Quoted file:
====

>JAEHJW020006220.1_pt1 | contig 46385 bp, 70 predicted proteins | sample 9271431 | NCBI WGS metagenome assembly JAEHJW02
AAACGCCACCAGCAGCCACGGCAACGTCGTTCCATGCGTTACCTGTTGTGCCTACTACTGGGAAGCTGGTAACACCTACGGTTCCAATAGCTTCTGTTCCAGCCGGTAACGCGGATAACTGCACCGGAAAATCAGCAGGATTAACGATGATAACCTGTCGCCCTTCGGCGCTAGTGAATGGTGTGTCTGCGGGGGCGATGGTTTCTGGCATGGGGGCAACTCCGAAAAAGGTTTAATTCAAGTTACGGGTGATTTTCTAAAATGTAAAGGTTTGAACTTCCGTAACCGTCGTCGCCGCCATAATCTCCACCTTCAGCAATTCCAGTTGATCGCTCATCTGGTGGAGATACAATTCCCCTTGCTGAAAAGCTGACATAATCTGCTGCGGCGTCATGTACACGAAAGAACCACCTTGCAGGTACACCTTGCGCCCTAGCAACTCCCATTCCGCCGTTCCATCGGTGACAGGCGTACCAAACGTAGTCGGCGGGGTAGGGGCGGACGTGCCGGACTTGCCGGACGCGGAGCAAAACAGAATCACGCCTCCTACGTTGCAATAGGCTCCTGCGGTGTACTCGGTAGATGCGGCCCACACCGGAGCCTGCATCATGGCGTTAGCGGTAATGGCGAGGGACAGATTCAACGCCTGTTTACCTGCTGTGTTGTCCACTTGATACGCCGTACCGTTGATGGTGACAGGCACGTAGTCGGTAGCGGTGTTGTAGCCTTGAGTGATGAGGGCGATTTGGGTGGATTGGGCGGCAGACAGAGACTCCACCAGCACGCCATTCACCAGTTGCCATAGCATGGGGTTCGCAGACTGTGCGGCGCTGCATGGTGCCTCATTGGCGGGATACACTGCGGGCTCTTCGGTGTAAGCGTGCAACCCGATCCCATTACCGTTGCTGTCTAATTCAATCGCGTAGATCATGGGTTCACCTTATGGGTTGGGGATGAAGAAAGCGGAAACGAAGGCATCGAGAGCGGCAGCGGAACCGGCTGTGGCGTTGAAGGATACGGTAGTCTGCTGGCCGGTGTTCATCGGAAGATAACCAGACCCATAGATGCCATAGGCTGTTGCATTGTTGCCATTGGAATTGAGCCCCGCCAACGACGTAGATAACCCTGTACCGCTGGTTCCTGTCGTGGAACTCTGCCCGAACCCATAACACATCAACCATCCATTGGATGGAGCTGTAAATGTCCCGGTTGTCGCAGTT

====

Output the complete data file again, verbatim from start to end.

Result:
>JAEHJW020006220.1_pt1 | contig 46385 bp, 70 predicted proteins | sample 9271431 | NCBI WGS metagenome assembly JAEHJW02
AAACGCCACCAGCAGCCACGGCAACGTCGTTCCATGCGTTACCTGTTGTGCCTACTACTGGGAAGCTGGTAACACCTACGGTTCCAATAGCTTCTGTTCCAGCCGGTAACGCGGATAACTGCACCGGAAAATCAGCAGGATTAACGATGATAACCTGTCGCCCTTCGGCGCTAGTGAATGGTGTGTCTGCGGGGGCGATGGTTTCTGGCATGGGGGCAACTCCGAAAAAGGTTTAATTCAAGTTACGGGTGATTTTCTAAAATGTAAAGGTTTGAACTTCCGTAACCGTCGTCGCCGCCATAATCTCCACCTTCAGCAATTCCAGTTGATCGCTCATCTGGTGGAGATACAATTCCCCTTGCTGAAAAGCTGACATAATCTGCTGCGGCGTCATGTACACGAAAGAACCACCTTGCAGGTACACCTTGCGCCCTAGCAACTCCCATTCCGCCGTTCCATCGGTGACAGGCGTACCAAACGTAGTCGGCGGGGTAGGGGCGGACGTGCCGGACTTGCCGGACGCGGAGCAAAACAGAATCACGCCTCCTACGTTGCAATAGGCTCCTGCGGTGTACTCGGTAGATGCGGCCCACACCGGAGCCTGCATCATGGCGTTAGCGGTAATGGCGAGGGACAGATTCAACGCCTGTTTACCTGCTGTGTTGTCCACTTGATACGCCGTACCGTTGATGGTGACAGGCACGTAGTCGGTAGCGGTGTTGTAGCCTTGAGTGATGAGGGCGATTTGGGTGGATTGGGCGGCAGACAGAGACTCCACCAGCACGCCATTCACCAGTTGCCATAGCATGGGGTTCGCAGACTGTGCGGCGCTGCATGGTGCCTCATTGGCGGGATACACTGCGGGCTCTTCGGTGTAAGCGTGCAACCCGATCCCATTACCGTTGCTGTCTAATTCAATCGCGTAGATCATGGGTTCACCTTATGGGTTGGGGATGAAGAAAGCGGAAACGAAGGCATCGAGAGCGGCAGCGGAACCGGCTGTGGCGTTGAAGGATACGGTAGTCTGCTGGCCGGTGTTCATCGGAAGATAACCAGACCCATAGATGCCATAGGCTGTTGCATTGTTGCCATTGGAATTGAGCCCCGCCAACGACGTAGATAACCCTGTACCGCTGGTTCCTGTCGTGGAACTCTGCCCGAACCCATAACACATCAACCATCCATTGGATGGAGCTGTAAATGTCCCGGTTGTCGCAGTT